You’ve had a big night out and didn’t stop drinking until 2am. Now it’s 7.30am and your mate will be picking you up for work in 5 minutes. Should you go and what are you risking if you do go to work while under the influence?
The most obvious risk is if you are tested for alcohol, you’ll be over the limit. Depending on your work’s drug and alcohol policy and whether you have any other black marks against you, you may even lose your job. But is this the biggest risk you face?
In fact, losing your job by failing an alcohol test is just one of the potential consequences for coming to work under the influence of alcohol, and it could be argued it’s not the greatest risk:
- Employees have a duty of care under the OHS Act to not recklessly endanger other people in a workplace, so by going to work under the influence you could potentially be prosecuted under the Act.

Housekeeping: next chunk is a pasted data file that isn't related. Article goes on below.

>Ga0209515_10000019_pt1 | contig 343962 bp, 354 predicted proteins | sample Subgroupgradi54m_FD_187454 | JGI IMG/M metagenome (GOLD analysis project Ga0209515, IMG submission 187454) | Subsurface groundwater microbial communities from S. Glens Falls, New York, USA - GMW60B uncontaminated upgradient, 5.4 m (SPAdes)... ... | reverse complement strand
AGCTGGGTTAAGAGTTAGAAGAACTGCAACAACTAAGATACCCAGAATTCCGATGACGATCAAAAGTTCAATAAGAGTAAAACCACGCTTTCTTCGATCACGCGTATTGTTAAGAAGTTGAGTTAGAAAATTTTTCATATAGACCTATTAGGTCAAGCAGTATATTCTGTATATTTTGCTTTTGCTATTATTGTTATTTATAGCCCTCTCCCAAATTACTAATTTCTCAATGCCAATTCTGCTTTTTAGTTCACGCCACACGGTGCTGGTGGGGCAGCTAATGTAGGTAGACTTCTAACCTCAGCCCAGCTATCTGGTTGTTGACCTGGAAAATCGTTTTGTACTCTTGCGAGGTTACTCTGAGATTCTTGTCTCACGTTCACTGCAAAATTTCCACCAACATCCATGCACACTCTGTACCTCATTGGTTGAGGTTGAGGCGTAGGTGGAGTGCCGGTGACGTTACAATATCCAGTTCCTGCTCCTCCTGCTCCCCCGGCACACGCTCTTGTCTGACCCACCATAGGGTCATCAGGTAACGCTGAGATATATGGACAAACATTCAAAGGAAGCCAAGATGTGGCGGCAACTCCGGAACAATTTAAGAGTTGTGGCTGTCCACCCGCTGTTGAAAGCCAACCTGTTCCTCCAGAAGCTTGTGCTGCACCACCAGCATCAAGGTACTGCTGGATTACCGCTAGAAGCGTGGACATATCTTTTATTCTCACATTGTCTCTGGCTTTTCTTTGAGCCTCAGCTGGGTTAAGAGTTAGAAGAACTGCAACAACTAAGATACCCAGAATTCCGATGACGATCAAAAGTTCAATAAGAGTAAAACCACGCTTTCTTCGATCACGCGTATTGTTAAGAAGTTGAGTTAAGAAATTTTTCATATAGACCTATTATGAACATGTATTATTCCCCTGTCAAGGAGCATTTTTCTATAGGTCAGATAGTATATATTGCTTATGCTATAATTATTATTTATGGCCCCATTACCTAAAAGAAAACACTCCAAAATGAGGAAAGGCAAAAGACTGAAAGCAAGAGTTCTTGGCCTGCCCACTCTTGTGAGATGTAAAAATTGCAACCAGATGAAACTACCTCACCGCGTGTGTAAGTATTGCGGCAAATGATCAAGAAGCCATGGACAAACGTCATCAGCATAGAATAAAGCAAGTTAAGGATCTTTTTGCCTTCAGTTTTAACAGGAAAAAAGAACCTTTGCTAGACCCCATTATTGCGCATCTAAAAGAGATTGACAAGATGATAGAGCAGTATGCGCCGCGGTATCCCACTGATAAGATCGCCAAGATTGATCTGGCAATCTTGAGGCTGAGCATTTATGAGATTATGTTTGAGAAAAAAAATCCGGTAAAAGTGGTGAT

- Being under the influence of alcohol or drugs puts your own safety at risk. Do you have dependents who rely on you, such as a partner and kids?
- Working while under the influence of alcohol puts other people at risk. Anyone who injures a work colleague – or dare we say it kills a work colleague – is likely to feel enormous guilt. Apart from the legal and job consequences of injuring or killing someone while under the influence of alcohol, can you imagine the guilt you would feel?
- Working while under the influence is also a health risk as you’ll be more prone to dehydration, heat stress and other health issues.
So, while there may be consequences of reporting in sick after a big night out, it’s still could be your best choice. Better yet, wind back the clock and stop drinking a few hours earlier. Having a few drinks less is a small price to pay when you consider the potential consequences.